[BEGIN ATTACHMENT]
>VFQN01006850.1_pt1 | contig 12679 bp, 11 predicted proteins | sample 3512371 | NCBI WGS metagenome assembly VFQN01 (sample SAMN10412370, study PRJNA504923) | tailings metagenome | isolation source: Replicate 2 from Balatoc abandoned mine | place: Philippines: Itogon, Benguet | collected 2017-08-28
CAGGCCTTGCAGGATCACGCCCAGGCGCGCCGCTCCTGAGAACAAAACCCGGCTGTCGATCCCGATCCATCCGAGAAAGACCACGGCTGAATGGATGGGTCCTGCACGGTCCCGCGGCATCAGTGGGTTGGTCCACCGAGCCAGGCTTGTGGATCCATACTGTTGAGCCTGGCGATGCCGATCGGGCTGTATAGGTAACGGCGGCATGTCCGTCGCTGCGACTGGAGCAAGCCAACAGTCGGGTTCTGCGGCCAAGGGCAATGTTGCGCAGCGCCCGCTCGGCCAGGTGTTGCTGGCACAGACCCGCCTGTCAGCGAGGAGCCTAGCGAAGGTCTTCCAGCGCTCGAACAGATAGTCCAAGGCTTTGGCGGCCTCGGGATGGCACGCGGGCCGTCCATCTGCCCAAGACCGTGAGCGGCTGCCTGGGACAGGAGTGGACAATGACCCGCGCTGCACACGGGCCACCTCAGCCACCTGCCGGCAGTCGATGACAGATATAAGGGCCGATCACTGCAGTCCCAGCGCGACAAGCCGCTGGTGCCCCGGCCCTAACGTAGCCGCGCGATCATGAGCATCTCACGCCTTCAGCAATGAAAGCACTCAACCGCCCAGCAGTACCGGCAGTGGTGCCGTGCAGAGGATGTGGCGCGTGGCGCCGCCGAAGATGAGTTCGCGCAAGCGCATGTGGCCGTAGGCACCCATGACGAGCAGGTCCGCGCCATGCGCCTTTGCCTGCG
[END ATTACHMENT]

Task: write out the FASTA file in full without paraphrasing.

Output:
>VFQN01006850.1_pt1 | contig 12679 bp, 11 predicted proteins | sample 3512371 | NCBI WGS metagenome assembly VFQN01 (sample SAMN10412370, study PRJNA504923) | tailings metagenome | isolation source: Replicate 2 from Balatoc abandoned mine | place: Philippines: Itogon, Benguet | collected 2017-08-28
CAGGCCTTGCAGGATCACGCCCAGGCGCGCCGCTCCTGAGAACAAAACCCGGCTGTCGATCCCGATCCATCCGAGAAAGACCACGGCTGAATGGATGGGTCCTGCACGGTCCCGCGGCATCAGTGGGTTGGTCCACCGAGCCAGGCTTGTGGATCCATACTGTTGAGCCTGGCGATGCCGATCGGGCTGTATAGGTAACGGCGGCATGTCCGTCGCTGCGACTGGAGCAAGCCAACAGTCGGGTTCTGCGGCCAAGGGCAATGTTGCGCAGCGCCCGCTCGGCCAGGTGTTGCTGGCACAGACCCGCCTGTCAGCGAGGAGCCTAGCGAAGGTCTTCCAGCGCTCGAACAGATAGTCCAAGGCTTTGGCGGCCTCGGGATGGCACGCGGGCCGTCCATCTGCCCAAGACCGTGAGCGGCTGCCTGGGACAGGAGTGGACAATGACCCGCGCTGCACACGGGCCACCTCAGCCACCTGCCGGCAGTCGATGACAGATATAAGGGCCGATCACTGCAGTCCCAGCGCGACAAGCCGCTGGTGCCCCGGCCCTAACGTAGCCGCGCGATCATGAGCATCTCACGCCTTCAGCAATGAAAGCACTCAACCGCCCAGCAGTACCGGCAGTGGTGCCGTGCAGAGGATGTGGCGCGTGGCGCCGCCGAAGATGAGTTCGCGCAAGCGCATGTGGCCGTAGGCACCCATGACGAGCAGGTCCGCGCCATGCGCCTTTGCCTGCG